approach is needed to view the problem as whole. This research aims to recommend a
strategy that has the highest effectiveness using system dynamics approach. By using this
approach, we aim to handle the problem with higher effectivity as the affecting factors are
modeled in a structured manner, so that the problem owner can explore various strategies to
tackle the issue.
Research on turnover in the last two decades mostly discussed about the correlated
relationship between the affecting variables in both statistically quantitative (Nouri & Parker,
2013; Aluntas, 2013; Chen, 2013) and correlated qualitative (Rowbottom, 1977; Krogh,
1995) manner. Research using a predictive model was also developed using multivariate
analysis (Kane Sellers, 2007). A dynamic model in the field of human resource
management was also developed to study the issue on burnout in work (Skok; Zoroja; Bach,
2013), and in other cases on knowledge management (Aburawi & Hafeez, 2009). In this
research, the analysis of turnover is carried out using a dynamic structure to represent the
better structure of the problem.
The contribution proposed from this research is to apply system dynamics simulation
approach to evaluate the effectiveness of human recource management intervention strategy
in handling turnover problem. By using system dynamics, the turnover problem is expected
to be handled more effectively due to the structured manner of the model.
Moreover, besides identifying an effective strategy, firms also have the concern on
the financial benefits. Every strategy that is implemented to handle turnover, has a relatively
high financial compensation. This criteria causes a dilemmatic problem between return on
investment and the effectiveness of the strategy. Therefore, the model includes the financial
criteria to see which of the strategy is feasible for implementation in the organizations.
HRM Intervention on Turnover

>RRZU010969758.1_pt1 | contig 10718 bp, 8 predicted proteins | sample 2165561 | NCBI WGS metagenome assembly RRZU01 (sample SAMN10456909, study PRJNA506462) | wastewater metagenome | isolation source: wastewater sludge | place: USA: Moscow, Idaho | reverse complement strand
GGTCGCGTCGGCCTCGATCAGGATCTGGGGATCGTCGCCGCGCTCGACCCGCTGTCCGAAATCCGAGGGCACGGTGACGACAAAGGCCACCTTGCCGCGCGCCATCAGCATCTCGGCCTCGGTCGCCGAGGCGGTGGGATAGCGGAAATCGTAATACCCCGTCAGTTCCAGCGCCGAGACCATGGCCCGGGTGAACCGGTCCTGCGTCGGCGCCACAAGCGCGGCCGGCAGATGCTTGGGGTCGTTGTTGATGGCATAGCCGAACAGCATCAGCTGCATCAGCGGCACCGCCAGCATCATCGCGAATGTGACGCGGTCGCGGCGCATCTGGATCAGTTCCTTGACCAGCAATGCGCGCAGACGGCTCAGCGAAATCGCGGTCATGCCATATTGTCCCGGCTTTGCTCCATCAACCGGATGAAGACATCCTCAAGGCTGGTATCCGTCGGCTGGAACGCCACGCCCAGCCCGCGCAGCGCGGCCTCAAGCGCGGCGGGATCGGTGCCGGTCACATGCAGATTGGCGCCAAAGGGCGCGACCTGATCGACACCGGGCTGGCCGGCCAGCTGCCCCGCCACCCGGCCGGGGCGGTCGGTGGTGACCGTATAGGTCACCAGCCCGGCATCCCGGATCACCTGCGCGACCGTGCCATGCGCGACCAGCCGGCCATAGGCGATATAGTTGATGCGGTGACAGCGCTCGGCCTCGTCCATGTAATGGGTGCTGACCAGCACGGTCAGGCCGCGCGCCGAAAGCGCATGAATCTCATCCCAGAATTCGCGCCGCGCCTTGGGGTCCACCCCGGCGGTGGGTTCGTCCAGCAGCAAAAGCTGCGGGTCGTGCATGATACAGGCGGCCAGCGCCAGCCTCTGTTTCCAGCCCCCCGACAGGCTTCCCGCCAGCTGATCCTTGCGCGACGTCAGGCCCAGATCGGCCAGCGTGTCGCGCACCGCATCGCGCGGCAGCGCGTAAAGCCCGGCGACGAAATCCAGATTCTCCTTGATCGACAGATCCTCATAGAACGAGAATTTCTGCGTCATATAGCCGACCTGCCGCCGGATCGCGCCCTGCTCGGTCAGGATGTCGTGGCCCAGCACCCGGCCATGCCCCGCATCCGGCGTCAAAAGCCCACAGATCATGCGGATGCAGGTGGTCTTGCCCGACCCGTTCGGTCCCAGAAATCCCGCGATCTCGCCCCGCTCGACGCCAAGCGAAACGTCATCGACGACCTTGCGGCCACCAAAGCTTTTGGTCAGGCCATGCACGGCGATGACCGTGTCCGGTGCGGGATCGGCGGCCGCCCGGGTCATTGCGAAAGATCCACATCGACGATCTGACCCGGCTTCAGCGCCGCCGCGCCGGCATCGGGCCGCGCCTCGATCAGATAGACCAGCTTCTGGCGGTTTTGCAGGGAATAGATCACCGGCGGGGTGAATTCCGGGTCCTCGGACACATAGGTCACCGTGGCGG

Turnover can be define as the movement of employees from one organization to
another in which they no longer have obligation to the previous organization (Allen, 2008;
Choi, Musibau, Khalil & Ebi, 2012). Turnover can be initiated by the employees themselves
(voluntary) or also by other factors (involuntary), for example initiated by the organization
or other intangible factor such as death, illness or retirement (Perez, 2008). The term
employees’ turnover in researches refers to ‘voluntary turnover’ (CIPD, 2011). Voluntary
turnover is the focus of research in which it gives a negative impact on firms, this issues is
known as ‘dysfunctional turnover’ (Morrell, 2011). The impact resulting from dysfunctional
turnover is the decrement of work productivity (Batt, 2002), over budgeting to replace the
leaving employees (Cascio, 2006), and the loss of regeneration for the firm (Collison, 2005;
Rix, 2012).
The turnover phenomena can be explained through several theories concerning on
organizational behavior. ‘Social exchange theory’ states that every human interactions is in
the goal of maximizing benefits (Brinkmann & Stapf, 2005). Adams (1963) explained that a
person have a high motivation of work when is given a fair amount of compensation in
compare to the workload. Besides, an equally fair treatment between colleagues is one of the
factors that influences employees’ loyalty. Stigler (1961) brought up the idea of one’s
consideration for other opportunities when there are unfulfilled expectations. When the
opportunity comes in, they will seize it by moving to the other organization.